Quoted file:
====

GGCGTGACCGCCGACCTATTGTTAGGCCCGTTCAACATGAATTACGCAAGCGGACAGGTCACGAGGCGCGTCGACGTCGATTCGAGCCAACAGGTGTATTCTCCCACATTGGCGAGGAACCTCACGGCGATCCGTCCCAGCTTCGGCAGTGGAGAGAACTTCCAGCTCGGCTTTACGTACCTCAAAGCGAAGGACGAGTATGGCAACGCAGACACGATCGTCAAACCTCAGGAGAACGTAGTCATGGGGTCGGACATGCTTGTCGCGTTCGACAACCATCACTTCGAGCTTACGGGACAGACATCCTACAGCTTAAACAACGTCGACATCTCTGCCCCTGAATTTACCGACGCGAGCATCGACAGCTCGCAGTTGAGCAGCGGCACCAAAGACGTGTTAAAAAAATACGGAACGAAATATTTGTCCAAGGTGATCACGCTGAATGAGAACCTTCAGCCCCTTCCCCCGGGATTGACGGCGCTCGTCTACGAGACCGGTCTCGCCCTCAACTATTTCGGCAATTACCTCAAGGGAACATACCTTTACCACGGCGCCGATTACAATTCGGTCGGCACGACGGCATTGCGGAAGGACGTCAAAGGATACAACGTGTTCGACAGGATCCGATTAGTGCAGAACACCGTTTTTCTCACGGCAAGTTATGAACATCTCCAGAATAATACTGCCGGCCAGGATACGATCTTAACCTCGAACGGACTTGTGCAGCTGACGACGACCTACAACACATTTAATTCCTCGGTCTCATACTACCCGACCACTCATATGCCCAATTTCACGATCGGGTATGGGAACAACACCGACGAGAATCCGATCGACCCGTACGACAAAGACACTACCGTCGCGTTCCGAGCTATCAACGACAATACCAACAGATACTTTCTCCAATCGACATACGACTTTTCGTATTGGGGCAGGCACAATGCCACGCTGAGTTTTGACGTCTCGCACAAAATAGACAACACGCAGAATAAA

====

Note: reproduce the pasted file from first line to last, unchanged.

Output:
GGCGTGACCGCCGACCTATTGTTAGGCCCGTTCAACATGAATTACGCAAGCGGACAGGTCACGAGGCGCGTCGACGTCGATTCGAGCCAACAGGTGTATTCTCCCACATTGGCGAGGAACCTCACGGCGATCCGTCCCAGCTTCGGCAGTGGAGAGAACTTCCAGCTCGGCTTTACGTACCTCAAAGCGAAGGACGAGTATGGCAACGCAGACACGATCGTCAAACCTCAGGAGAACGTAGTCATGGGGTCGGACATGCTTGTCGCGTTCGACAACCATCACTTCGAGCTTACGGGACAGACATCCTACAGCTTAAACAACGTCGACATCTCTGCCCCTGAATTTACCGACGCGAGCATCGACAGCTCGCAGTTGAGCAGCGGCACCAAAGACGTGTTAAAAAAATACGGAACGAAATATTTGTCCAAGGTGATCACGCTGAATGAGAACCTTCAGCCCCTTCCCCCGGGATTGACGGCGCTCGTCTACGAGACCGGTCTCGCCCTCAACTATTTCGGCAATTACCTCAAGGGAACATACCTTTACCACGGCGCCGATTACAATTCGGTCGGCACGACGGCATTGCGGAAGGACGTCAAAGGATACAACGTGTTCGACAGGATCCGATTAGTGCAGAACACCGTTTTTCTCACGGCAAGTTATGAACATCTCCAGAATAATACTGCCGGCCAGGATACGATCTTAACCTCGAACGGACTTGTGCAGCTGACGACGACCTACAACACATTTAATTCCTCGGTCTCATACTACCCGACCACTCATATGCCCAATTTCACGATCGGGTATGGGAACAACACCGACGAGAATCCGATCGACCCGTACGACAAAGACACTACCGTCGCGTTCCGAGCTATCAACGACAATACCAACAGATACTTTCTCCAATCGACATACGACTTTTCGTATTGGGGCAGGCACAATGCCACGCTGAGTTTTGACGTCTCGCACAAAATAGACAACACGCAGAATAAA